Motske and his wife take statement sharing a step further by using what he calls the “three-highlighter method” to identify any excessive spending that might be taking place, and ultimately avoid bitter arguments later. “Use three different colored highlighter pens to differentiate a) necessary expenditures; b) those that you really wanted; and c) frivolous ones,” he explains. Seeing your spending habits in living color helps both of you make better decisions moving forward, and achieve financial goals together.

4. Don’t downplay secret spending.
In our society, it’s almost become a sitcom punch line that spouses go on spending sprees behind each other’s backs. What may start out innocent enough — maybe a sale that you couldn’t pass up and then just “forgot” to mention — can quickly grow into a pattern of credit betrayal. “Secret spending breaks down one of the pillars of a relationship — trust,” says Motske. “A lack of trust here soon spills over into other areas of your relationship, which can ultimately erode the bond between you.”

When you consider that a March 2014 Money magazine poll found that the No. 1 source of money arguments was “spending too much on frivolous purchases,” you can see why some spouses opt to avoid conflict by hiding their credit use. Of course, once you go down that path, now you’ve done something worse by lying to your partner.

5. Make future credit decisions as a team.
Another rule to have once you’re married should be regarding new credit accounts. Because lines of credit can be opened as an individual, it can be tempting to just go ahead and do so any time a retail store asks if you want to apply for a card, but that approach can be dangerous.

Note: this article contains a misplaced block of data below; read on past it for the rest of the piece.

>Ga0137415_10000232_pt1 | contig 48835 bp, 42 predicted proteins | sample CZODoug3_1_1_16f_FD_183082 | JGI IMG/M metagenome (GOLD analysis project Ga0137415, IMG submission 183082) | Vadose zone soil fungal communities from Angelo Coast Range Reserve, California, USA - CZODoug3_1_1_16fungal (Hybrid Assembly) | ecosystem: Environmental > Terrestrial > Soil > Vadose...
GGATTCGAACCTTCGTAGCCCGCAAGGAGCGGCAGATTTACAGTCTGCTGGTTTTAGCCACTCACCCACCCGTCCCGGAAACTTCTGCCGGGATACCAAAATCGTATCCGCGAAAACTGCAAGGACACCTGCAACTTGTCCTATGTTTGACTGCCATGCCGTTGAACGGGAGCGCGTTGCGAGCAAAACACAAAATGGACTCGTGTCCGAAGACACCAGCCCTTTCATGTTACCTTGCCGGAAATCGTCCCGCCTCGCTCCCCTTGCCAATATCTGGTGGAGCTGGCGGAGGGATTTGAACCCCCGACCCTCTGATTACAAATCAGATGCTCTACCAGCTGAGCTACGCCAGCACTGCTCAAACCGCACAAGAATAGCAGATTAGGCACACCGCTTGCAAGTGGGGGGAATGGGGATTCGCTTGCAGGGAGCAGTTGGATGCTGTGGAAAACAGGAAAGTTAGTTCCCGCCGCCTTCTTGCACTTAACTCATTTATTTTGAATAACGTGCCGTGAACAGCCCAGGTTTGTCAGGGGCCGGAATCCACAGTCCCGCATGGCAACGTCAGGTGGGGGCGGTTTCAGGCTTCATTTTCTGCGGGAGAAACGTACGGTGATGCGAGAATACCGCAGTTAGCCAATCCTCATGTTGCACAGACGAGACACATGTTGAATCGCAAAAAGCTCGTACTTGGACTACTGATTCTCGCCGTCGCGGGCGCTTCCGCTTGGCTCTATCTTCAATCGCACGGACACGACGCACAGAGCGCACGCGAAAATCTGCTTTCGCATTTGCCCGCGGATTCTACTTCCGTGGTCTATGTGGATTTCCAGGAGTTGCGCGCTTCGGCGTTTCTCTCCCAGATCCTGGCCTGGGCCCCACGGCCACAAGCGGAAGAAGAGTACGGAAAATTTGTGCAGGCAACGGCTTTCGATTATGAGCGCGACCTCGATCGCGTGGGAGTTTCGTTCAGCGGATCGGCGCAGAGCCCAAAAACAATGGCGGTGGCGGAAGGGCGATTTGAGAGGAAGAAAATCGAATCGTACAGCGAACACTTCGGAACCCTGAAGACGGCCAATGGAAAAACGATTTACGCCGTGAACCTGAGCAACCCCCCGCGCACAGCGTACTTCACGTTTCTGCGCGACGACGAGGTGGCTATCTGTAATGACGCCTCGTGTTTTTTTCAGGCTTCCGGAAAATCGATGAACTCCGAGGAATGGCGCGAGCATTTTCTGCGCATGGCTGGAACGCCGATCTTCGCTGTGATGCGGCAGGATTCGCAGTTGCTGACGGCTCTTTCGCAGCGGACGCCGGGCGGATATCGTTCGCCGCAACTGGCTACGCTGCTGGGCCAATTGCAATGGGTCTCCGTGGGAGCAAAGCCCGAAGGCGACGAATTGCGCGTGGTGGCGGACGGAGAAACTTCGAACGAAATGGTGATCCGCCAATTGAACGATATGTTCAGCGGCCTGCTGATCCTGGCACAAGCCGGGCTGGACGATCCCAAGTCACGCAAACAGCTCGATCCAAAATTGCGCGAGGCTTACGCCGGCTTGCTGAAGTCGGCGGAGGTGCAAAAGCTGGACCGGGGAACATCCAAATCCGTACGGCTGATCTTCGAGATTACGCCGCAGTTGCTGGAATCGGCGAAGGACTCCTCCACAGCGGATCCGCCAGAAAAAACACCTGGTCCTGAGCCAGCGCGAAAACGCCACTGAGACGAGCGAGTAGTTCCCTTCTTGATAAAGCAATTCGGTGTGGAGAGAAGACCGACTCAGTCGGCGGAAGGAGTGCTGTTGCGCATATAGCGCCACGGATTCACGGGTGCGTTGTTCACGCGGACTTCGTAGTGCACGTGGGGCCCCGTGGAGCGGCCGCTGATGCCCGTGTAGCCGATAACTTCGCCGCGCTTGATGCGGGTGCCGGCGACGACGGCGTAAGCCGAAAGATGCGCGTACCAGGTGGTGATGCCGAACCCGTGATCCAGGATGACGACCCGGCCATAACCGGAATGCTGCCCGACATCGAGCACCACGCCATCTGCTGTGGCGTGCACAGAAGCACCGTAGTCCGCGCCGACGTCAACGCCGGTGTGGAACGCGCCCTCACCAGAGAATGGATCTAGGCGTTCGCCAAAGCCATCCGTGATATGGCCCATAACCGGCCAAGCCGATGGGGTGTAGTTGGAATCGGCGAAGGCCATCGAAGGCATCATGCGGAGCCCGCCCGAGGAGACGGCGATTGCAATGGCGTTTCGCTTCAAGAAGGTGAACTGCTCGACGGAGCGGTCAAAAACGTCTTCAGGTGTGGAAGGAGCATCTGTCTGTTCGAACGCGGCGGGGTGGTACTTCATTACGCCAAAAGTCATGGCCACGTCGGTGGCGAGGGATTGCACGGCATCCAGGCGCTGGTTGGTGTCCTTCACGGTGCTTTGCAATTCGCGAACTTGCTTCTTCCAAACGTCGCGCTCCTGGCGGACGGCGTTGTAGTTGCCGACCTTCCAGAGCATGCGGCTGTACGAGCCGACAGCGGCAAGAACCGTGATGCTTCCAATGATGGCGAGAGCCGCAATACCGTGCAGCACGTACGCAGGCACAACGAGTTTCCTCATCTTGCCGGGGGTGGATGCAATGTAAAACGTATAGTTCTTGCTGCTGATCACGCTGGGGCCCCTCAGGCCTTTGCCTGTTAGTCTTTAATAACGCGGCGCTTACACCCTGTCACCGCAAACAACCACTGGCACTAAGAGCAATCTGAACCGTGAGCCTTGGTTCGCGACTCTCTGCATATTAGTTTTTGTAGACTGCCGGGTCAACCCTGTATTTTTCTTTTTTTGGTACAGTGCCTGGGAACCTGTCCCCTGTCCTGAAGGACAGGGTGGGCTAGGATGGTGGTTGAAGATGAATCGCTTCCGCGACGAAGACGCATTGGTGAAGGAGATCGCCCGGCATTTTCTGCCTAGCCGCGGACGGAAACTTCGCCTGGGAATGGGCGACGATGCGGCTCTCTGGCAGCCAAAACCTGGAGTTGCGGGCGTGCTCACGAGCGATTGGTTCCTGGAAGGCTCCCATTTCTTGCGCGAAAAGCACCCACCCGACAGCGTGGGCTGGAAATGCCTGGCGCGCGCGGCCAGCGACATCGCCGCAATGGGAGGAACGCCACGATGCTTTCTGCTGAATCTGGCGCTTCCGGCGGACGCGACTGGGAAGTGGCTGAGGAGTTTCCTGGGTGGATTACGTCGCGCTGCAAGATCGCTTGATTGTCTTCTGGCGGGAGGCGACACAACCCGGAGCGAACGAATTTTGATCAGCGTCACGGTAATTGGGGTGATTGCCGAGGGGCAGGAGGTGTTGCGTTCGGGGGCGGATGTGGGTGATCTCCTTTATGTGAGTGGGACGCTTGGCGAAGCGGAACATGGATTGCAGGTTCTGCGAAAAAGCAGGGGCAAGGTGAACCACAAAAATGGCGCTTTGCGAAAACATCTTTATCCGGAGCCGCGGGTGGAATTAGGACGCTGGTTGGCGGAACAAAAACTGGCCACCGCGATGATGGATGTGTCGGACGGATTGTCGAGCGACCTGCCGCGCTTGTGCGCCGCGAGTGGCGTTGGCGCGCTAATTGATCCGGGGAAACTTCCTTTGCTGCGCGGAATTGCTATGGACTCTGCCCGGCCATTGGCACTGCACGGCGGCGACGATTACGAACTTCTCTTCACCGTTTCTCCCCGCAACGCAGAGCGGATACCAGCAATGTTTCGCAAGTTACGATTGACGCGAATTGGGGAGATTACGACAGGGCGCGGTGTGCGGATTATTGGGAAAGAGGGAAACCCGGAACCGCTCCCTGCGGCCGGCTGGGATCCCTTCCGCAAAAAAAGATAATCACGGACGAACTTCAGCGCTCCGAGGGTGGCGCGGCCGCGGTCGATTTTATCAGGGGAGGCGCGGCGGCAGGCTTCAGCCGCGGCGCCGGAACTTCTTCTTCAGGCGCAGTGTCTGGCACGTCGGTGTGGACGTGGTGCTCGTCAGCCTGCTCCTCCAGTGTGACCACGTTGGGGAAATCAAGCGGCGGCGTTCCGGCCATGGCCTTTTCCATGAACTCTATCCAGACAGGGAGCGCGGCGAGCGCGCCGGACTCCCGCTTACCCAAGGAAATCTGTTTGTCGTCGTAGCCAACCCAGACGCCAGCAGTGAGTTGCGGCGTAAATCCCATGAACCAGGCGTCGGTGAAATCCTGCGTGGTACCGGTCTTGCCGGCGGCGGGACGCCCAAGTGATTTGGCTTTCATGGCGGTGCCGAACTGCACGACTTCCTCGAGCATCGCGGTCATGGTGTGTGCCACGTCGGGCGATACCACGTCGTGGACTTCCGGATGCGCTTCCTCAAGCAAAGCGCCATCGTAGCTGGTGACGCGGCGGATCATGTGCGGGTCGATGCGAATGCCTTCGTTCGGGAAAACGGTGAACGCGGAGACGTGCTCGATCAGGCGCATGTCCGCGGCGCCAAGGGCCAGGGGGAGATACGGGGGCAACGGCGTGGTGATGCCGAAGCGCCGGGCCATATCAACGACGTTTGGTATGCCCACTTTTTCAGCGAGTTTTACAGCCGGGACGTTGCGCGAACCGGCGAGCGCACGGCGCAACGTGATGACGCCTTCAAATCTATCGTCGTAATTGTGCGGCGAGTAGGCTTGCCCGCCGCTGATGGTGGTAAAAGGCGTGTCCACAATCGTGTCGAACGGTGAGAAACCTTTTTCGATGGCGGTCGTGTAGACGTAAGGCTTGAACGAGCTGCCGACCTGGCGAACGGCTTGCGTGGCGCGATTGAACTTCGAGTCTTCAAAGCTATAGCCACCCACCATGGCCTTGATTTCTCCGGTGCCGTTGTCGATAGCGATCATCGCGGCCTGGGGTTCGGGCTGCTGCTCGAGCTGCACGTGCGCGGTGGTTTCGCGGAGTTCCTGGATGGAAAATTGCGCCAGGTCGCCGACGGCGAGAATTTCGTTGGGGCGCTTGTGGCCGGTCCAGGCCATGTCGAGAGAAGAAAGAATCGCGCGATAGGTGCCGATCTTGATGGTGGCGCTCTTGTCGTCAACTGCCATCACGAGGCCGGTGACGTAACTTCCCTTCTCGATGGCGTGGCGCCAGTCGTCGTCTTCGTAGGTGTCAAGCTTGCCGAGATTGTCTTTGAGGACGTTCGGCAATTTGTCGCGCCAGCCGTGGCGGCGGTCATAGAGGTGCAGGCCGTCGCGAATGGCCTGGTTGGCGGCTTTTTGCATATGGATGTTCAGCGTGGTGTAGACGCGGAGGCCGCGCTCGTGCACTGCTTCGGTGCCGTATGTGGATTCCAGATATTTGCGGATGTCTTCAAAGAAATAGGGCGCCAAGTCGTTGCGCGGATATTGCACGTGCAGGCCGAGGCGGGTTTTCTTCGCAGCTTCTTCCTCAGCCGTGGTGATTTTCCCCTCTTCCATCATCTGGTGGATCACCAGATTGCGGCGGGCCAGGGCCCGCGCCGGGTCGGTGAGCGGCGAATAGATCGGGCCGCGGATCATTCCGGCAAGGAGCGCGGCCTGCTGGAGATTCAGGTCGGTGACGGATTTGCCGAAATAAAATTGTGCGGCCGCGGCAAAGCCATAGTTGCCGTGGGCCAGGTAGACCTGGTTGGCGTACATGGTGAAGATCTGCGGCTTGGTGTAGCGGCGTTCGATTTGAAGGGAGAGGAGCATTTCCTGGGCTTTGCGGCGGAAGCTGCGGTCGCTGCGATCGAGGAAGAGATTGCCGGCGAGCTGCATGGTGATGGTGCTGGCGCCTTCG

“As a rule, we do not take out new credit,” says Moyer. “The only time we even consider new credit is if we are making a large purchase (appliances, furniture, etc.), and the store offers us a reasonable percentage off to get a credit card with them,” he says. In those cases, the Moyers make sure they have the cash on hand to pay off the new card immediately.

Having a similar guideline in place for your marriage can help prevent debt from getting out of control.

6. Nip problems in the bud — together.
Not every marriage starts off debt-free, and credit card balances can creep up, but how you handle such situations can set the tone for your marriage. “Be compassionate if your partner has credit card debt. Chances are they didn’t intend to get in over their head financially,” says Kingsbury. Ask questions to find out how it happened, and make a plan to pay off the credit cards as a team, she suggests. If you feel you need assistance to deal with debt to meet your bigger financial goals as a couple, then get help. “Finding a skilled couple-friendly adviser can be important step in a marriage,” says Kingsbury.

Read next: Are You and Your Partner a Money Match?